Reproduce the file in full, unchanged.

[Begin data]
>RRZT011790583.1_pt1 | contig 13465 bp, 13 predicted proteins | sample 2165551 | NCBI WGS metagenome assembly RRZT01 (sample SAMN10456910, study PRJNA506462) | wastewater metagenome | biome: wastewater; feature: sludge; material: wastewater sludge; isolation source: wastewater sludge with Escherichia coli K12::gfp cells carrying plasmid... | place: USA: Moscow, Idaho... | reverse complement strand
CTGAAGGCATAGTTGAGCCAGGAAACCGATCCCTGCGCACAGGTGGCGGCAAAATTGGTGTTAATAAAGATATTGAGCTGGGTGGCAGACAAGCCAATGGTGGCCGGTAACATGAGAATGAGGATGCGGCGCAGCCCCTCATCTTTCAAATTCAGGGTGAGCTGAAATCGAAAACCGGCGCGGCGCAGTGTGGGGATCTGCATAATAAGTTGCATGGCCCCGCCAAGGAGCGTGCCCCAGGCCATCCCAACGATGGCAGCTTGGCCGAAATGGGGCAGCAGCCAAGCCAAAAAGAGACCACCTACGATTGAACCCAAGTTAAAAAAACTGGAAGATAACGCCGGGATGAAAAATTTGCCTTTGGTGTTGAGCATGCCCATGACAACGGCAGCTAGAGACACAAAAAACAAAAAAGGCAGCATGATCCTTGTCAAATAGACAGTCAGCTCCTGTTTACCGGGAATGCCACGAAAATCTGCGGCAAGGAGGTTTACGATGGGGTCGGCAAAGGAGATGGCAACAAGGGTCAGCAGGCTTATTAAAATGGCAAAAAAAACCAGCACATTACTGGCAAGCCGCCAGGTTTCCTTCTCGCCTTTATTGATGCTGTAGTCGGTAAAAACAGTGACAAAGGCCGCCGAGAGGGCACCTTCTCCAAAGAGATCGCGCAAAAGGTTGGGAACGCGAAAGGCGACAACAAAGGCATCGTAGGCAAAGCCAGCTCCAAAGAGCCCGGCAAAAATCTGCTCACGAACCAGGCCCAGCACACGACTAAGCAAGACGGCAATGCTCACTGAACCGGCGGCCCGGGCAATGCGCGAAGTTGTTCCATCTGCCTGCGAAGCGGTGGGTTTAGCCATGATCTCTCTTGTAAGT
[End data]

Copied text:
>RRZT011790583.1_pt1 | contig 13465 bp, 13 predicted proteins | sample 2165551 | NCBI WGS metagenome assembly RRZT01 (sample SAMN10456910, study PRJNA506462) | wastewater metagenome | biome: wastewater; feature: sludge; material: wastewater sludge; isolation source: wastewater sludge with Escherichia coli K12::gfp cells carrying plasmid... | place: USA: Moscow, Idaho... | reverse complement strand
CTGAAGGCATAGTTGAGCCAGGAAACCGATCCCTGCGCACAGGTGGCGGCAAAATTGGTGTTAATAAAGATATTGAGCTGGGTGGCAGACAAGCCAATGGTGGCCGGTAACATGAGAATGAGGATGCGGCGCAGCCCCTCATCTTTCAAATTCAGGGTGAGCTGAAATCGAAAACCGGCGCGGCGCAGTGTGGGGATCTGCATAATAAGTTGCATGGCCCCGCCAAGGAGCGTGCCCCAGGCCATCCCAACGATGGCAGCTTGGCCGAAATGGGGCAGCAGCCAAGCCAAAAAGAGACCACCTACGATTGAACCCAAGTTAAAAAAACTGGAAGATAACGCCGGGATGAAAAATTTGCCTTTGGTGTTGAGCATGCCCATGACAACGGCAGCTAGAGACACAAAAAACAAAAAAGGCAGCATGATCCTTGTCAAATAGACAGTCAGCTCCTGTTTACCGGGAATGCCACGAAAATCTGCGGCAAGGAGGTTTACGATGGGGTCGGCAAAGGAGATGGCAACAAGGGTCAGCAGGCTTATTAAAATGGCAAAAAAAACCAGCACATTACTGGCAAGCCGCCAGGTTTCCTTCTCGCCTTTATTGATGCTGTAGTCGGTAAAAACAGTGACAAAGGCCGCCGAGAGGGCACCTTCTCCAAAGAGATCGCGCAAAAGGTTGGGAACGCGAAAGGCGACAACAAAGGCATCGTAGGCAAAGCCAGCTCCAAAGAGCCCGGCAAAAATCTGCTCACGAACCAGGCCCAGCACACGACTAAGCAAGACGGCAATGCTCACTGAACCGGCGGCCCGGGCAATGCGCGAAGTTGTTCCATCTGCCTGCGAAGCGGTGGGTTTAGCCATGATCTCTCTTGTAAGT